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Infusing An Interdisciplinary Automation Experience In Engineering Technology Education.

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Conference

2007 Annual Conference & Exposition

Location

Honolulu, Hawaii

Publication Date

June 24, 2007

Start Date

June 24, 2007

End Date

June 27, 2007

ISSN

2153-5965

Conference Session

Unique Developments in Engineering Technology

Tagged Division

Engineering Technology

Page Count

9

Page Numbers

12.892.1 - 12.892.9

Permanent URL

https://peer.asee.org/2325

Download Count

26

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Paper Authors

biography

Donald Richter Eastern Washington University

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DONALD C. RICHTER obtained his B. Sc. in Aeronautical and Astronautical Engineering from The Ohio State University, M.S. and Ph.D. in Engineering from the University of Arkansas. He holds a Professional Engineer certification and worked as an Engineer and Engineering Manger in industry for 20 years before teaching. His interests include project management, robotics /automation and air pollution dispersion modeling.

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Abstract
NOTE: The first page of text has been automatically extracted and included below in lieu of an abstract

Infusing an Interdisciplinary Automation Experience in Engineering Technology Education.

Abstract

This paper will address the advantages; experiences and lessons learned in infusing an interdisciplinary Robotic, Automation and Programmable Logic Controller (PLC) course into the B.S. Mechanical Engineering Technology, B.S. Computer Engineering Technology and B. S. Technology/Manufacturing curriculum. Industry today desperately needs skilled engineers and manufacturing professionals that can modernize and improve manufacturing processes and product designs for manufacturability to be able to compete in the “global economy” of today. Therefore automation skills need to be introduced to the student in all three of the above degree programs. The author’s describes how his industrial experience helped him shape an interdisciplinary course that challenges the student to be creative and build on the strengths of his/her fellow students in four degree fields. The student of today needs to be more “Job Ready” and not just “know the theory” if he/she is to compete for the jobs of tomorrow. This includes being able to work in interdisciplinary groups to accomplish project goals. The use of self directed laboratory experiences can keep the students engaged and active in learning the course objectives. The use of laboratory teams made up of the different degree programs more closely simulates the reality of autonomous interdisciplinary design teams in industry today.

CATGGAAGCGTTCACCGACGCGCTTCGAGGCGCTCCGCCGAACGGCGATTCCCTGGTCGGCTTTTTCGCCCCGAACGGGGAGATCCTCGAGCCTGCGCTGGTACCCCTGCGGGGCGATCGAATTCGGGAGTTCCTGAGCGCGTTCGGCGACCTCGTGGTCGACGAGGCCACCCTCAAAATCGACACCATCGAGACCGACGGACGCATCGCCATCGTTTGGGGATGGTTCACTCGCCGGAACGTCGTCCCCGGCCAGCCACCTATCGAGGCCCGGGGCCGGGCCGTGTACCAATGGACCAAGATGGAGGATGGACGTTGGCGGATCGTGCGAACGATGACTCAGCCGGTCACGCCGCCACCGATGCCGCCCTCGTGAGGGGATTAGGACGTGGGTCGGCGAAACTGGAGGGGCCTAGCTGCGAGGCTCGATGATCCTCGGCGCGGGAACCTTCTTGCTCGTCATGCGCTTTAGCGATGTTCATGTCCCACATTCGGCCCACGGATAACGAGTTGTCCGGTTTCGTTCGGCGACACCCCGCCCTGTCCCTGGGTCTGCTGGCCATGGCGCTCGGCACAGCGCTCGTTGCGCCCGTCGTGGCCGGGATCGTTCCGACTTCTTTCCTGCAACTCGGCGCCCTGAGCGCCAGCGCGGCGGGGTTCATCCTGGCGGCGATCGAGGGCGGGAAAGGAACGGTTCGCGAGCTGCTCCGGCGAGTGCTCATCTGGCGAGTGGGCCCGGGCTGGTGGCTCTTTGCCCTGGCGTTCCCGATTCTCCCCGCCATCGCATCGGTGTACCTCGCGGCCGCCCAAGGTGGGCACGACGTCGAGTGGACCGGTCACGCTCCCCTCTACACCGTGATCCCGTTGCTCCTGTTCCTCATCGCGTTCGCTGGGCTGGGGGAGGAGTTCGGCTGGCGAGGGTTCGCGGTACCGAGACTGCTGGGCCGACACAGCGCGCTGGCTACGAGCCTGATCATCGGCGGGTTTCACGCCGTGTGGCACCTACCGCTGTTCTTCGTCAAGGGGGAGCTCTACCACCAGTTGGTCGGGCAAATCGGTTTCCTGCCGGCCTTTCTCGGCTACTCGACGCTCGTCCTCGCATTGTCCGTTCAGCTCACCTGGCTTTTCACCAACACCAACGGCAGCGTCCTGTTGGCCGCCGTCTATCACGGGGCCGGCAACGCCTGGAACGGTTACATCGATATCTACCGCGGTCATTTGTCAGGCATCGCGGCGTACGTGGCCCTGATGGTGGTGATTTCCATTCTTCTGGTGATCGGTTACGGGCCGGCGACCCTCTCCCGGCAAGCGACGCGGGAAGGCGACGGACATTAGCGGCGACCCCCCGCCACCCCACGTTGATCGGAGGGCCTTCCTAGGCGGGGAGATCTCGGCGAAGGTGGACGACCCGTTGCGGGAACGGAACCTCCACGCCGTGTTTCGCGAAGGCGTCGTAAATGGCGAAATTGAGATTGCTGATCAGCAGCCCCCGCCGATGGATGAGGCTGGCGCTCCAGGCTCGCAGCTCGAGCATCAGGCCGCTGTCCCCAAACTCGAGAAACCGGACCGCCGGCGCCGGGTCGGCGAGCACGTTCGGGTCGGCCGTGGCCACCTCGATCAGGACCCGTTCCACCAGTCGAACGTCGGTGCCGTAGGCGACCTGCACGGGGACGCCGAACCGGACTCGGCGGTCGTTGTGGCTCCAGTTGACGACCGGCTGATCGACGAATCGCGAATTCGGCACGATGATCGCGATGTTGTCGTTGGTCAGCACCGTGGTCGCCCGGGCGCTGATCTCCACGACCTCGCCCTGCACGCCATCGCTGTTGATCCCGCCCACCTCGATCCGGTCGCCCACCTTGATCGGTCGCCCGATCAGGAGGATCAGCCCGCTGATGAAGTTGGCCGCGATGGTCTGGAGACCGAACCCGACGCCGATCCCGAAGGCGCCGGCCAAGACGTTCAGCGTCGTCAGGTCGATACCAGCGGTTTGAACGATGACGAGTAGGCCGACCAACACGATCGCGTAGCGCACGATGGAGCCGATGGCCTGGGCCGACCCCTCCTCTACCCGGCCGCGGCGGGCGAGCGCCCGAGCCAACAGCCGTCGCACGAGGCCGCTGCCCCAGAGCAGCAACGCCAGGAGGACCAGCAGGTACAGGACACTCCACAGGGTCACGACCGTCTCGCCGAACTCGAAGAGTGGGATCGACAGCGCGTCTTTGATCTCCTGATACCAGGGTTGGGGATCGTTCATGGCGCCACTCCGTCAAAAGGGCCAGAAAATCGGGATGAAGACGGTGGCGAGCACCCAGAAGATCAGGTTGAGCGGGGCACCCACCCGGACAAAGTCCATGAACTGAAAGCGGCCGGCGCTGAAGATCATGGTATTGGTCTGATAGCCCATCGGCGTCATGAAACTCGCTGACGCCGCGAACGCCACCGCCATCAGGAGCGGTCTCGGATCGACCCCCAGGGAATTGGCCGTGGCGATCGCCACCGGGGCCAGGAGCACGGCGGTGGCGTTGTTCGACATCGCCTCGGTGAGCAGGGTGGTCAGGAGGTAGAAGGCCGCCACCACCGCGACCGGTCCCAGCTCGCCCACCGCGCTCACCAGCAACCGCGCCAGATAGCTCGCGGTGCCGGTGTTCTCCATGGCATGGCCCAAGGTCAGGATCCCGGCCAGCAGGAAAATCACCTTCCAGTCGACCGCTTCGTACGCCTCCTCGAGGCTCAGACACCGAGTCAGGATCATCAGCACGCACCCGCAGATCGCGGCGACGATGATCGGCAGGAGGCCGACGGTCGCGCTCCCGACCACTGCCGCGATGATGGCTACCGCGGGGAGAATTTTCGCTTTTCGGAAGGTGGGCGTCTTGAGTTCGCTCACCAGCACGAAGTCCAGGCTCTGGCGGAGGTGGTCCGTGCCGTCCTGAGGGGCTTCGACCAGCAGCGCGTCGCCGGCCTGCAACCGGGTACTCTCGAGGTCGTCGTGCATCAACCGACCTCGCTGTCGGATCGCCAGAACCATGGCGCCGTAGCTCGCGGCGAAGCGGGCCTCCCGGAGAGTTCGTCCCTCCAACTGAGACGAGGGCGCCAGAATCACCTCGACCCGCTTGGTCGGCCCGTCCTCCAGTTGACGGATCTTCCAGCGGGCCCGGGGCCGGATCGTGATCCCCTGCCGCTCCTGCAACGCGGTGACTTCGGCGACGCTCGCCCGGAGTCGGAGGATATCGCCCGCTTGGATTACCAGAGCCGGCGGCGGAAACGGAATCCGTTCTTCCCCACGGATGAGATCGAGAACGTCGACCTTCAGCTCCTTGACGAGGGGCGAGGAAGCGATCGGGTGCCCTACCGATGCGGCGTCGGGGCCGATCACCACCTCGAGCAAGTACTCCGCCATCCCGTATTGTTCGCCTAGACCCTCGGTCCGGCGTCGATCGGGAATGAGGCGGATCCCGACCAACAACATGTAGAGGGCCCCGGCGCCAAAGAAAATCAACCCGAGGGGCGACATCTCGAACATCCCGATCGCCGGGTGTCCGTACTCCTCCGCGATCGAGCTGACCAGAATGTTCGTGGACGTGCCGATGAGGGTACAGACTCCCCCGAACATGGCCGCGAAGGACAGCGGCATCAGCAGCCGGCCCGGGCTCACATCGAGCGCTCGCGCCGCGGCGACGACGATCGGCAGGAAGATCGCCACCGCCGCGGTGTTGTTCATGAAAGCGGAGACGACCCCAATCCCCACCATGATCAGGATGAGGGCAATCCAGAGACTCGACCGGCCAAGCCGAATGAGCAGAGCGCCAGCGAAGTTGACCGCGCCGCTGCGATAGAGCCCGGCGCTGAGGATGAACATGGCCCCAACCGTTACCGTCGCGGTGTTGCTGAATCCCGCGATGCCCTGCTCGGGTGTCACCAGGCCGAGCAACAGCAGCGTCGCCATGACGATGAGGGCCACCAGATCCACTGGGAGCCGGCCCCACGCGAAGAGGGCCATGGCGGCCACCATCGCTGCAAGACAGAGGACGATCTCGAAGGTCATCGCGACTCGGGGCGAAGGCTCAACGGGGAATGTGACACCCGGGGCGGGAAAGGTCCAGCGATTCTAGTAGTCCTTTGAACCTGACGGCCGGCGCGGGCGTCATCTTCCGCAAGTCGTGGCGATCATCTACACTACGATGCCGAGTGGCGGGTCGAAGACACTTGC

The paper will relate how the course has become one that the students not only come willingly to formal lab hours, but insist on having expanded access to make their project come to life. Employers today are also looking for employees that can accomplish smaller automation projects without having to hire a consultant that leaves as soon as the start button is pushed. The paper will relate examples of industrial alliances and how students have stated that the experience in the classroom has translated to the student being more “Job Ready” and actually receiving job offers due to these laboratory experiences. Finally the paper will give the authors lessons learned and reflections for the future of the course to respond to a changing industrial landscape.

Introduction

Industry today desperately needs skilled engineers and manufacturing professionals that can modernize and improve manufacturing processes and product designs for manufacturability to be able to compete in the “global economy” of today. The student of today needs to be more “Job Ready” and not just “know the theory” if he/she is to compete for the jobs of tomorrow. This includes being able to work in interdisciplinary groups to accomplish project goals. Traditionally each discipline in engineering education has been taught in a “walled off” experience of students in only one particular discipline. Not only have we isolated the disciplines form each other but often the students from each other. The “you need to be able to do this on your own” attitude has been ingrained to a fault. True, students need to be able to master and solve problems in their course work on their own but, this has been carried to the exclusion of learning the value of team work. Further traditionally the student never works with members of a different discipline. There is little wonder then why the young engineer has difficulty

Richter, D. (2007, June), Infusing An Interdisciplinary Automation Experience In Engineering Technology Education. Paper presented at 2007 Annual Conference & Exposition, Honolulu, Hawaii. https://peer.asee.org/2325

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